Yosemite Celebrates $40-million Mariposa Grove Restoration Project
Sonora, CA — After being closed off over the past three years, visitors can once again visit the Mariposa Grove of Giant Sequoias.
The Mariposa Grove is home to 500 mature giant sequoias which are among the largest living things on Earth. The grove, and Yosemite Valley, were protected as part of the 1864 Yosemite Grant Act, the nation’s first legislation focused on preserving federal lands.
The total cost of the restoration project was around $40-million, of which, $20-million was donated by the non-profit Yosemite Conservancy.
As for the changes, the National Park Service reports, “Instead of parking amid the grove, a visit today starts at the new Welcome Plaza near the park’s South Entrance, where a cross section of a fallen sequoia that lived for more than 800 years reminds visitors of the ancient place they are about to explore. From the plaza, visitors will take a free two-mile shuttle bus ride to the Grove Arrival Area where habitat grows in what was once parking areas for vehicles, tour busses, trams and employees. The grove’s trails are now made of natural surfaces instead of pavement, and wooden boardwalks hover over sensitive wetland to protect habitat and sequoia roots. Rattlesnake Creek is flowing again after culverts blocking waterflows were replaced by one of the elevated boardwalks. Another new trail invites people of all abilities to experience the famous Grizzly Giant and California Tunnel Tree.”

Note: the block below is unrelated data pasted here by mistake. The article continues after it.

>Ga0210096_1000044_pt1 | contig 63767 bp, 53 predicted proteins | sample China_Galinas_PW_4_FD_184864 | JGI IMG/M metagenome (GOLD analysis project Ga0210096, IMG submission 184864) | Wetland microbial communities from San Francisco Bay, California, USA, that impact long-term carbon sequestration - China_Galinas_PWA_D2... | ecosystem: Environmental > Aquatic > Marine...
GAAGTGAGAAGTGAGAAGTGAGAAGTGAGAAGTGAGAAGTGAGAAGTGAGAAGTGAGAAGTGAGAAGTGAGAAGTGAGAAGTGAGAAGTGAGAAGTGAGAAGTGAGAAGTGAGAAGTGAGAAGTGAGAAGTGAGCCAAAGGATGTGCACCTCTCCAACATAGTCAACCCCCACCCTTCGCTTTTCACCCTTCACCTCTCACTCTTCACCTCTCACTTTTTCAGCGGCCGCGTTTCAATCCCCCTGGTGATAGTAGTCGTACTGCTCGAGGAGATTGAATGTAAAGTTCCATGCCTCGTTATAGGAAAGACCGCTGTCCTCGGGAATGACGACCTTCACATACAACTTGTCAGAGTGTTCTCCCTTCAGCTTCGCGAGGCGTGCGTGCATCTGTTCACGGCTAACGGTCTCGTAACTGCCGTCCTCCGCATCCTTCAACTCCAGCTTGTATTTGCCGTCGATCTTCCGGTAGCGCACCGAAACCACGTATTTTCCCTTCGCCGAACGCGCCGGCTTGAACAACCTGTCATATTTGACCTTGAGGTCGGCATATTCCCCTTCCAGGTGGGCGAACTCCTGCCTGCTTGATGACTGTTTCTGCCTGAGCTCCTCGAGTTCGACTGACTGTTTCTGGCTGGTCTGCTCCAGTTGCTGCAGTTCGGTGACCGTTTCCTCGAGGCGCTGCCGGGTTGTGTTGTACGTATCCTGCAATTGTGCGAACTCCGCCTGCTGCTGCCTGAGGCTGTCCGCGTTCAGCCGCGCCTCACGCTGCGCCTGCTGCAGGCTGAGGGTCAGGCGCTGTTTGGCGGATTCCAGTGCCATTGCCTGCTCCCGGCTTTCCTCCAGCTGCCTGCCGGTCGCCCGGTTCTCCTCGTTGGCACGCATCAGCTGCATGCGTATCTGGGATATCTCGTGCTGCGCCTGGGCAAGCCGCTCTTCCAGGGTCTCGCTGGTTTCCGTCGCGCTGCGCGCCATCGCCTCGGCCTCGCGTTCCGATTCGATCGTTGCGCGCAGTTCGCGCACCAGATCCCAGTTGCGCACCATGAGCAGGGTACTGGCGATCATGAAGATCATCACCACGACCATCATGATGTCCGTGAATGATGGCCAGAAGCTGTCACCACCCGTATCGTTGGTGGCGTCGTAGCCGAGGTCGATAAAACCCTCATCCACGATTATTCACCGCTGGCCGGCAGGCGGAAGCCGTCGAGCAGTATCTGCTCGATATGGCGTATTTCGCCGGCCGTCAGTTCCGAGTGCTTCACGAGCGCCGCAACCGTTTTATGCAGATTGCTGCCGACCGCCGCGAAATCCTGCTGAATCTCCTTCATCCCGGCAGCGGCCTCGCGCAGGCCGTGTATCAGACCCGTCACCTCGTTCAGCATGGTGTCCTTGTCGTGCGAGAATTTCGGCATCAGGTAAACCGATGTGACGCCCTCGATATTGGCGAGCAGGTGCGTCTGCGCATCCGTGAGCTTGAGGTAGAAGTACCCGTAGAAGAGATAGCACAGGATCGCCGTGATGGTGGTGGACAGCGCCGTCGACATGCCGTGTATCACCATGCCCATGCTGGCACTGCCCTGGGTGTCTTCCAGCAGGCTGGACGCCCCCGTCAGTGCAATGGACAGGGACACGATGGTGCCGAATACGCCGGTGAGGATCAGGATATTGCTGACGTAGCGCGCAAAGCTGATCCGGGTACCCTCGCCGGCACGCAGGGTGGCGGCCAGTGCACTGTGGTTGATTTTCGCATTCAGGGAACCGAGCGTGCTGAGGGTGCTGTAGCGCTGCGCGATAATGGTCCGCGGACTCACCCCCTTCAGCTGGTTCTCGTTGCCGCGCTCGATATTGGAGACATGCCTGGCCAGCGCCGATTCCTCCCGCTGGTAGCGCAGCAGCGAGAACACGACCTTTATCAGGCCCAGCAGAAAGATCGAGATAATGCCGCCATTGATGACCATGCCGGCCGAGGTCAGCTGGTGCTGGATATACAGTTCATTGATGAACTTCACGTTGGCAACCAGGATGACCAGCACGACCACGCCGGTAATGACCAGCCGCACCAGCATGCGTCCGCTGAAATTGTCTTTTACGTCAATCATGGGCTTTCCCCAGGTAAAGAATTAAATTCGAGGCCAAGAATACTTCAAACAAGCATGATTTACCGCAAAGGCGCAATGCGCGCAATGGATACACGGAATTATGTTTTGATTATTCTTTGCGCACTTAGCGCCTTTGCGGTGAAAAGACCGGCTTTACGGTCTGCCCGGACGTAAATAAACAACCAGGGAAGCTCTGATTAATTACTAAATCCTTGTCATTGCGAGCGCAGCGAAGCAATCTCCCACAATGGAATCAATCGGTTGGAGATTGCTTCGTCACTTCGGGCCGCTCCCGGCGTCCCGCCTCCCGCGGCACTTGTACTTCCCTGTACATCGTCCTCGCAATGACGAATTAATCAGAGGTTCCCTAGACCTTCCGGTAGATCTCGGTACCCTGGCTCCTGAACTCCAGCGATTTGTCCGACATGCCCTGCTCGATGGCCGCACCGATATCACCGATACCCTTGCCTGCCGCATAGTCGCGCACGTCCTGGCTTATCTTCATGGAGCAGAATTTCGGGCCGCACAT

An official ribbon cutting and tribal blessing was held yesterday at the site, and it featured several dignitaries.
“As the largest protection, restoration and improvement project in park history, this milestone reflects the unbridled passion so many people have to care for Yosemite so that future generations can experience majestic places like Mariposa Grove,” said Yosemite National Park Superintendent Michael Reynolds. “These trees sowed the seeds of the national park idea in the 1800s and because of this incredible project it will remain one of the world’s most significant natural and cultural resources.”
In total, four acres of sequoia habitat were restored and 20,500 feet of asphalt were removed. The Mariposa Grove Welcome Plaza is located at the park’s southern entrance at Highway 41.